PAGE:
UPVC French Doors

External uPVC French Doors .

uPVC French doors are a matched pair of double doors set within a single frame. The door panels have hinges on the outer vertical sides which allow them to swing open either inwards or outwards.

It is this double opening from the centre configuration that is the hallmark, or key feature, of French doors and set them apart from other designs.

The side-by-side openers have handles in the centre where they meet, this is also where the main locking mechanism is located.

In terms of which side opens first, it’s a personal preference because you can have them fitted left or right handed.

What is the difference between a French window and a French door?

I suppose the easiest way to separate the two is to simply say that if you “can walk through it” then it’s a French door, if you just “look through it”, then it’s safe to say it’s a French window.

get free quotesIn terms of the basic design style and method of opening, French windows and French doors are the same.

However, to many people, both mean the same and these days the use of either is usually acceptable.

For the purposes of this article, we will be concentrating on uPVC French doors.

Why choose uPVC French Doors for your home or conservatory?

There are a lot of very good reasons to choose uPVC French Doors for your home, patio or conservatory, and here are some of the important ones:

  • Availability: There are a large number of manufacturer and supply sources, which means you should be able to find the door you want in the design you want without trouble. Having so many suppliers in the market also helps to keep them competitive in terms of price range.
  • Price bracket: It is quite reasonable to say that you can find uPVC French doors that are less expensive than those made from aluminium or even hardwood.  That means you are going to get real value for money.
  • Life span: It’s not a secret that uPVC is very long lasting and durable. You can expect decades of use from your uPVC doors because they don’t bio degrade like timber or corrode like metal (aluminium).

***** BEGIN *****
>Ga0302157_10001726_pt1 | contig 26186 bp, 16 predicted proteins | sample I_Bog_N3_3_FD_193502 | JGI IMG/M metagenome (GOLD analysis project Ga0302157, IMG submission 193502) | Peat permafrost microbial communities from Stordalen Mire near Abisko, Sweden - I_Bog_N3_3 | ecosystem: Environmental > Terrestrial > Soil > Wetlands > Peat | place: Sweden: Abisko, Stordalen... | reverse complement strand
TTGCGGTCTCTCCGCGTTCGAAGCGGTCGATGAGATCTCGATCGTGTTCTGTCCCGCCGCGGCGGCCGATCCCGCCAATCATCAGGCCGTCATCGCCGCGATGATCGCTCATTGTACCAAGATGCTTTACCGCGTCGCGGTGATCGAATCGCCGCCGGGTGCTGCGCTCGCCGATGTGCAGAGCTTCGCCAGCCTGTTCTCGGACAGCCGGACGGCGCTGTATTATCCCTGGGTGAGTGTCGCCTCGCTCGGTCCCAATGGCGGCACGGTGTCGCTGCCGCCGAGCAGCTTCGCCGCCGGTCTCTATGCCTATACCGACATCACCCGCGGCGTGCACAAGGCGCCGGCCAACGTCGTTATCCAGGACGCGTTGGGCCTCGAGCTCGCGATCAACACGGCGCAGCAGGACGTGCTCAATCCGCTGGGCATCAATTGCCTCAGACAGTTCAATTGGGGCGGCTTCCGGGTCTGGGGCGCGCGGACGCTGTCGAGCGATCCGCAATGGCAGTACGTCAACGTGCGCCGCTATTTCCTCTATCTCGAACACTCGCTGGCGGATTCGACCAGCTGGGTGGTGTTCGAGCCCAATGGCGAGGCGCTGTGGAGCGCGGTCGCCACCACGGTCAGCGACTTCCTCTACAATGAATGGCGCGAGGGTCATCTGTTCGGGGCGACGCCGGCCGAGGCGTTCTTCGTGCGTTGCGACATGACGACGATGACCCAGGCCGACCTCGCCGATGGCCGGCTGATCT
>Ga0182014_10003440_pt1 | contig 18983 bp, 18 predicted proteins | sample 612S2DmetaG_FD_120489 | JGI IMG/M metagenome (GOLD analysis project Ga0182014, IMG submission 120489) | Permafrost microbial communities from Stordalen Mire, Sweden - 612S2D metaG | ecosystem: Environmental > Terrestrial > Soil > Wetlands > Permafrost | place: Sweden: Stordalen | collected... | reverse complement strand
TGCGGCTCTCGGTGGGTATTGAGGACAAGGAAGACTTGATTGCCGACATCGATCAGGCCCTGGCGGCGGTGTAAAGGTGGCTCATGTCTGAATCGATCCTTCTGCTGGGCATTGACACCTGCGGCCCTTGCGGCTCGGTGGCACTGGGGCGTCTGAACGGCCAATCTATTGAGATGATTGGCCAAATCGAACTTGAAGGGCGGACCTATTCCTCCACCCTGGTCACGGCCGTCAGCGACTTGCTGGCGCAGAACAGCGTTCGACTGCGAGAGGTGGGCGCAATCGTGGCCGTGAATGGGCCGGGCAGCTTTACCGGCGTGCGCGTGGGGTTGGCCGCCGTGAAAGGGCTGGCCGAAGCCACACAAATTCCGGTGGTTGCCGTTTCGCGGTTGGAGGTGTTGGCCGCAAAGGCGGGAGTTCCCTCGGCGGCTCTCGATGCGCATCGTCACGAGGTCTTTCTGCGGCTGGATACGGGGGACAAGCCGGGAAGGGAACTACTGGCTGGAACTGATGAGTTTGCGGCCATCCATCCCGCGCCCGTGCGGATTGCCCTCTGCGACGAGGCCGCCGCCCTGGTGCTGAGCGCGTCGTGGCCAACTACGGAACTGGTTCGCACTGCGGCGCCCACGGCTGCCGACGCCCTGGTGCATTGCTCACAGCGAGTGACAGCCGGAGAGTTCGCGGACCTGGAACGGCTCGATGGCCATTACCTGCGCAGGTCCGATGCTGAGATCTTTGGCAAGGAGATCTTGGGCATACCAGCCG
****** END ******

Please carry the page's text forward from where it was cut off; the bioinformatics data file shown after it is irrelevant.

• Easy to look after: “Soap and water” is really all you need to keep uPVC French doors looking good for years. Just keep them clean and lubricate the moving parts every so often – and that’s it.
  • Appearance:  Plain or coloured, smooth or textured – how you want the doors to look is completely up to you, with over 20 different colours or wood-grain surfaces to choose from.
  • Energy saving: That translates into saving money. Contemporary uPVC French doors are built to maximise energy efficiency, with chambered frames and up to 28 mm sealed double gazed units. Boost the efficiency even more by using low-e glazing, Argon gas filled double glazing windows or even triple glazing.

What’s not to like about a door design that looks great for years, saves on energy costs, lasts a long time and keeps your home secure?

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UPVC French Doors for a Conservatory

uPVC French door features

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You may see uPVC French doors used internally to separate one room from another, as external patio doors or another favourite use is in a conservatory.

A classic French door will feature small glass panes set within the opening section frame. For a standard width door, you are most likely to see a 3 pane wide x 5 pane high configuration (or up to 8 if you like smaller panes). With a narrower door design (as the image above), you could see a 2 pane wide x 5 pane high configuration.